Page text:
Satellite communications are super high frequency (SHF) radio transmissions using the same spectrum police do when running radar on vehicular traffic. Ground Control, a niche-satellite services provider, uses a Ku radio band transmitting at a frequency ranging from 14 to 14.5 GHz. Receive frequencies vary between 11.7 and 12.75 GHz.

Viasat uses the Ka radio band, receiving at approximately 30 GHz and transmitting at around 20.2 GHz. Ku radio bands need larger ground dishes (reflectors) than Ka bands.

These frequencies are much higher than those used for cellular communication (i.e., between 700 and 2600 MHz) or WiFi (2.4 or 5 GHz). Higher frequencies are more subject to environmentally-caused attenuation than lower frequencies.

Ka and Ku band satellites use a technique known as “spot beaming.” For example, the ANIK F2 satellite uses 45 spot beams to cover the United States and (most of) Canada. A single spot beam from this satellite can comfortably cover the entire Florida isthmus; two can blanket the state of California.

Spot beaming has limitations. If all the bandwidth for a particular area covered by a spot beam is used by subscribers, then too bad. It’s either another satellite ISP provider (there’s only two) or dial-up if you want to access the web. Subscriber traffic also affects bandwidth. The more users online, the slower the connection.

You may wonder how one satellite can serve an entire continent. IP multicast is the reason. This technology utilizes up to 5,000 channels simultaneously for down- and uplinks by both compressing data size and bandwidth.

You want your satellite TV dish for Internet access? Fuhgeddaboudit. A TV dish works only as a receiver and thus can’t handle the bandwidth needed for two-way Internet communications.

Tweedledee and Tweedledum

In most of the U.S., consumers can choose between a handful of terrestrial broadband providers. It’s no different for satellite ISPs. As of 2019, only two remain: HughesNet (now a subsidiary of Echostar) and Viasat, which acquired Exede and WildBlue.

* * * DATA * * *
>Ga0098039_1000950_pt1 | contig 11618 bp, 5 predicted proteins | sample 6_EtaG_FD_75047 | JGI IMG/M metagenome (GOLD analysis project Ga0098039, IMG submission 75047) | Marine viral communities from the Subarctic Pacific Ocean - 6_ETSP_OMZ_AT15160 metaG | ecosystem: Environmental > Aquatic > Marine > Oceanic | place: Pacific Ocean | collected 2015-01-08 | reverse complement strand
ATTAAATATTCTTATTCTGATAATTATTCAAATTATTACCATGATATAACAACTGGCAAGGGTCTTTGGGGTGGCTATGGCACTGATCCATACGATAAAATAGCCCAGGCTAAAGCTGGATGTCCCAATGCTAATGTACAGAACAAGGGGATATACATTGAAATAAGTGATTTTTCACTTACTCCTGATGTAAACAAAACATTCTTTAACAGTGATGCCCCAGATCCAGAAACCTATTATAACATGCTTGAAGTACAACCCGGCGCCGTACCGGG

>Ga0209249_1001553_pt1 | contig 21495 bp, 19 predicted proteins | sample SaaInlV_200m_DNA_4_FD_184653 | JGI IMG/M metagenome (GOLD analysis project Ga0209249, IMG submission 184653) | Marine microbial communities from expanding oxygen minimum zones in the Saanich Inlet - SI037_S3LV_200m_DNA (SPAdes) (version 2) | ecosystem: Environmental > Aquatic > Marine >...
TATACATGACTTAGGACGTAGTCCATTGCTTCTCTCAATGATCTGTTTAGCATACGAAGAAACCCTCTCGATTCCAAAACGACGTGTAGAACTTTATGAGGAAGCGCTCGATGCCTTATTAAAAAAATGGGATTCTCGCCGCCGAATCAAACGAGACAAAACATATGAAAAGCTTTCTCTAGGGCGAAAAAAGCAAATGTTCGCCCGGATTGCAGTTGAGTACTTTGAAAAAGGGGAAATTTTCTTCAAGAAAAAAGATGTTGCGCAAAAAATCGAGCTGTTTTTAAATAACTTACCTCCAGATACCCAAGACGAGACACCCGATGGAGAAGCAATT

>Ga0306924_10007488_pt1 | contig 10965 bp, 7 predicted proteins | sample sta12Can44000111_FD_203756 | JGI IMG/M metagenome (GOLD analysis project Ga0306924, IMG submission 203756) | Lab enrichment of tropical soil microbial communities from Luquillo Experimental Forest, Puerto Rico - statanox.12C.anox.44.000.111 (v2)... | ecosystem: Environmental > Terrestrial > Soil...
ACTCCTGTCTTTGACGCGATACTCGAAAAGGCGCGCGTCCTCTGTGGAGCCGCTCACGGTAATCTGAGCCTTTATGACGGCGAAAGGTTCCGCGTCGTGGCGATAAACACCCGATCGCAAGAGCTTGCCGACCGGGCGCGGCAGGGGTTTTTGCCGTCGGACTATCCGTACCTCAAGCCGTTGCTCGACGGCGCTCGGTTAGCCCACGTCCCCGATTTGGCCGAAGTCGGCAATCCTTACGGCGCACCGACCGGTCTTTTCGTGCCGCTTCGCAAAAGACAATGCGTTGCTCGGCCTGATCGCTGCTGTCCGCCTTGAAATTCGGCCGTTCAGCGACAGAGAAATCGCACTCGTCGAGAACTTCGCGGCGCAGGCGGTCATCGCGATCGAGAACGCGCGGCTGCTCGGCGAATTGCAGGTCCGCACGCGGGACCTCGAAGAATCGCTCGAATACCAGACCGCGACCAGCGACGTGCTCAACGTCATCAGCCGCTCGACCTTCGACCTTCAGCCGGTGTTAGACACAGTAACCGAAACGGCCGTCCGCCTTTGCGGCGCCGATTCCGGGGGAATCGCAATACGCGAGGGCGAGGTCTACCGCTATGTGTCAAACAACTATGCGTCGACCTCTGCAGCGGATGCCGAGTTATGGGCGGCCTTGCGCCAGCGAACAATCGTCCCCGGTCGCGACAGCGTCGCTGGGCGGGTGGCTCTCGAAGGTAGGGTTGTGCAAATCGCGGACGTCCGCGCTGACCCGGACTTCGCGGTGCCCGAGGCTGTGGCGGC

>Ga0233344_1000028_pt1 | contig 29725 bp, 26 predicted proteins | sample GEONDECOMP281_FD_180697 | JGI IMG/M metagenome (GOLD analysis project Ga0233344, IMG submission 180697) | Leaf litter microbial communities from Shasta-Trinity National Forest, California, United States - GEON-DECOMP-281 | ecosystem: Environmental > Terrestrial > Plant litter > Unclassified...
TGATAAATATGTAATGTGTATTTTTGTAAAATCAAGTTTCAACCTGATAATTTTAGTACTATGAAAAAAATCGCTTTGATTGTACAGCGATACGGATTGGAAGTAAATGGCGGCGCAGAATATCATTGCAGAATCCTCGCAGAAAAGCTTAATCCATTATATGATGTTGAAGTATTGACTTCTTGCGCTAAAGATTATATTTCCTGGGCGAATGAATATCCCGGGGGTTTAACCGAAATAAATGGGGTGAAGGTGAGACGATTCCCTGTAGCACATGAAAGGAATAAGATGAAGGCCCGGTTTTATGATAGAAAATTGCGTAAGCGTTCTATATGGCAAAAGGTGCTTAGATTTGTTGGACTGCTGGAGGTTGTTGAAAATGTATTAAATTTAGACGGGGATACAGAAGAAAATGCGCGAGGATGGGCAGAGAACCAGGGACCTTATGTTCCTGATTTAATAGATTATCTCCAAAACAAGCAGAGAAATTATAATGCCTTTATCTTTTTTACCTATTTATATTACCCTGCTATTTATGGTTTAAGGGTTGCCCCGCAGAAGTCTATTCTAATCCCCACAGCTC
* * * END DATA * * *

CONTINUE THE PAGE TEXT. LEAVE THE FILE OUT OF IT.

See what we mean:

If you must choose between dial-up and satellite, it’s no surprise that you’ll pay a premium to a satellite ISP for relatively little data. Only recently has satellite Internet actually crossed the “broadband” standard (i.e., 25 Mbps) established by the FCC.

For example, HughesNet’s highest tier of service offers 40 GB of data for $130 per month. (All HughesNet tiers provide 25 Mbps download speeds — maybe — and 3 Mbps up.) Other tiers offer 10, 20 or 30 GB data allowances.

Viasat has more tiers; the slowest download speed offered is 12 Mbps while the fastest is the “Unlimited Platinum 100” plan providing maybe 100 Mbps speeds (available in limited areas). All tiers have 3 Mbps upload speeds. But the “Unlimited Platinum 100” plan costs $200 per month with a 150 GB data cap. Other tiers’ data allowances range from 35 GB to 100 GB.

Compare these numbers to what your local MSO or telco charges. You’ll find one pays much more for much less with satellite ISPs. Also, MSOs and telcos are more lenient with their data caps. Your intrepid tech blogger’s local MSO allows him 500 GB a month and he’s never gone over.

If you have a UHD aka “4K” TV, you’ll burn through a satellite’s data allowance in short order; these devices devour lots of bandwidth. As mentioned in a previous IAG article, Netflix estimates a UHD TV streams data at 7 GB per hour. And this number doesn’t account for any other online activity.


Like many MNOs (e.g., Verizon, AT&T, etc.), satellite ISPs “throttle” your data once you exhaust your monthly data allowance. Download speeds fall to 1-3 Mbps; once that happens, forget about watching Sling TV or any other OTT provider.

HughesNet, bless their hearts, tries to help their subscribers by automatically lowering the video quality of streaming data to 480p instead of 720p (HD TV) or 1080p (UHD TV). No doubt that’s why you bought that new “theater-quality” TV — so your satellite ISP could transform its picture to standard TV resolution.

Finally, HughesNet offers the “Bonus Zone,” a window between 2 am and 8 am providing up to 50 GB of free data that doesn’t count against your plan’s data cap. But you’re long since asleep by 2 am? Not to worry — you can buy the Night Shift, a router with a USB storage device included. Just download video during those wee morning hours and watch your programs later.